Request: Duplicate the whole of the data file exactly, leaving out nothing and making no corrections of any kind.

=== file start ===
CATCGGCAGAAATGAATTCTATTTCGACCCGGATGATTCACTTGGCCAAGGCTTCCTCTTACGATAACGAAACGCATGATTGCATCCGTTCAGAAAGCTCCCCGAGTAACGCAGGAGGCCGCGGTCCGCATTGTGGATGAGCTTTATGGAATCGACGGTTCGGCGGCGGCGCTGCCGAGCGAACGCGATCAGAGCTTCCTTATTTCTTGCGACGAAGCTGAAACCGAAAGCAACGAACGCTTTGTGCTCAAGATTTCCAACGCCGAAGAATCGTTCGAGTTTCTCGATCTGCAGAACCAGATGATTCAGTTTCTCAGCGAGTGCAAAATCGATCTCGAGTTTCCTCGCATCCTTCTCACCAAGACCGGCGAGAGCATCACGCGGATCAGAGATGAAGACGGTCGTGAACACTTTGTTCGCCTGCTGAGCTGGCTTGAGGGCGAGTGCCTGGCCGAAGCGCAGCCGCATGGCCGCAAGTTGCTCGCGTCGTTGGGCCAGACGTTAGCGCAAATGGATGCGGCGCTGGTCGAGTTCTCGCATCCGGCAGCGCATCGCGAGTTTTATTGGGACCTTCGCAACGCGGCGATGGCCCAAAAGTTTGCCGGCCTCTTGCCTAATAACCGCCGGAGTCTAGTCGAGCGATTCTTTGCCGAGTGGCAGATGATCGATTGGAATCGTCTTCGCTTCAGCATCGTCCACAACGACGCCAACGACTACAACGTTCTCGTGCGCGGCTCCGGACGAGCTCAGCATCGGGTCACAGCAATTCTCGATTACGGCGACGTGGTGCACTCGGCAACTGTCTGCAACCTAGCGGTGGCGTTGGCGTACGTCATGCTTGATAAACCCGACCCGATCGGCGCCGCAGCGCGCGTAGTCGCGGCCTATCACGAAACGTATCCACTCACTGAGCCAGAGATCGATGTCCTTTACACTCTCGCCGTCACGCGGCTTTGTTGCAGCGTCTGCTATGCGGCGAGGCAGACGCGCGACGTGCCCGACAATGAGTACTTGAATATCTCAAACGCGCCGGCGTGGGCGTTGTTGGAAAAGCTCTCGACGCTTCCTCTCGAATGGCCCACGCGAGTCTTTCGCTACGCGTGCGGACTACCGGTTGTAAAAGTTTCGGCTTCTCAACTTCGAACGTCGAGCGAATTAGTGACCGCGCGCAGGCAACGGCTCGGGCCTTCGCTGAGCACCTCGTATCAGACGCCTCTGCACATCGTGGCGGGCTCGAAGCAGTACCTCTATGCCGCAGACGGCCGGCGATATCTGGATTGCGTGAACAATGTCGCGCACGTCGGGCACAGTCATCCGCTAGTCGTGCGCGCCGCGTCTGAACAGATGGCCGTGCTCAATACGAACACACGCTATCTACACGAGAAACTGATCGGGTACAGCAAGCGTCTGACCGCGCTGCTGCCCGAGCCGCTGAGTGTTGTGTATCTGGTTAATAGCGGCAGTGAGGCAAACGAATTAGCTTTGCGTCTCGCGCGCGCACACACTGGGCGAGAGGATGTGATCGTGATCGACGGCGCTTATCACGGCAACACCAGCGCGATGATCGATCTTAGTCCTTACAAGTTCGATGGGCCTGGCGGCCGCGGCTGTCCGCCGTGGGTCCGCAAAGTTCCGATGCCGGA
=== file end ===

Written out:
CATCGGCAGAAATGAATTCTATTTCGACCCGGATGATTCACTTGGCCAAGGCTTCCTCTTACGATAACGAAACGCATGATTGCATCCGTTCAGAAAGCTCCCCGAGTAACGCAGGAGGCCGCGGTCCGCATTGTGGATGAGCTTTATGGAATCGACGGTTCGGCGGCGGCGCTGCCGAGCGAACGCGATCAGAGCTTCCTTATTTCTTGCGACGAAGCTGAAACCGAAAGCAACGAACGCTTTGTGCTCAAGATTTCCAACGCCGAAGAATCGTTCGAGTTTCTCGATCTGCAGAACCAGATGATTCAGTTTCTCAGCGAGTGCAAAATCGATCTCGAGTTTCCTCGCATCCTTCTCACCAAGACCGGCGAGAGCATCACGCGGATCAGAGATGAAGACGGTCGTGAACACTTTGTTCGCCTGCTGAGCTGGCTTGAGGGCGAGTGCCTGGCCGAAGCGCAGCCGCATGGCCGCAAGTTGCTCGCGTCGTTGGGCCAGACGTTAGCGCAAATGGATGCGGCGCTGGTCGAGTTCTCGCATCCGGCAGCGCATCGCGAGTTTTATTGGGACCTTCGCAACGCGGCGATGGCCCAAAAGTTTGCCGGCCTCTTGCCTAATAACCGCCGGAGTCTAGTCGAGCGATTCTTTGCCGAGTGGCAGATGATCGATTGGAATCGTCTTCGCTTCAGCATCGTCCACAACGACGCCAACGACTACAACGTTCTCGTGCGCGGCTCCGGACGAGCTCAGCATCGGGTCACAGCAATTCTCGATTACGGCGACGTGGTGCACTCGGCAACTGTCTGCAACCTAGCGGTGGCGTTGGCGTACGTCATGCTTGATAAACCCGACCCGATCGGCGCCGCAGCGCGCGTAGTCGCGGCCTATCACGAAACGTATCCACTCACTGAGCCAGAGATCGATGTCCTTTACACTCTCGCCGTCACGCGGCTTTGTTGCAGCGTCTGCTATGCGGCGAGGCAGACGCGCGACGTGCCCGACAATGAGTACTTGAATATCTCAAACGCGCCGGCGTGGGCGTTGTTGGAAAAGCTCTCGACGCTTCCTCTCGAATGGCCCACGCGAGTCTTTCGCTACGCGTGCGGACTACCGGTTGTAAAAGTTTCGGCTTCTCAACTTCGAACGTCGAGCGAATTAGTGACCGCGCGCAGGCAACGGCTCGGGCCTTCGCTGAGCACCTCGTATCAGACGCCTCTGCACATCGTGGCGGGCTCGAAGCAGTACCTCTATGCCGCAGACGGCCGGCGATATCTGGATTGCGTGAACAATGTCGCGCACGTCGGGCACAGTCATCCGCTAGTCGTGCGCGCCGCGTCTGAACAGATGGCCGTGCTCAATACGAACACACGCTATCTACACGAGAAACTGATCGGGTACAGCAAGCGTCTGACCGCGCTGCTGCCCGAGCCGCTGAGTGTTGTGTATCTGGTTAATAGCGGCAGTGAGGCAAACGAATTAGCTTTGCGTCTCGCGCGCGCACACACTGGGCGAGAGGATGTGATCGTGATCGACGGCGCTTATCACGGCAACACCAGCGCGATGATCGATCTTAGTCCTTACAAGTTCGATGGGCCTGGCGGCCGCGGCTGTCCGCCGTGGGTCCGCAAAGTTCCGATGCCGGA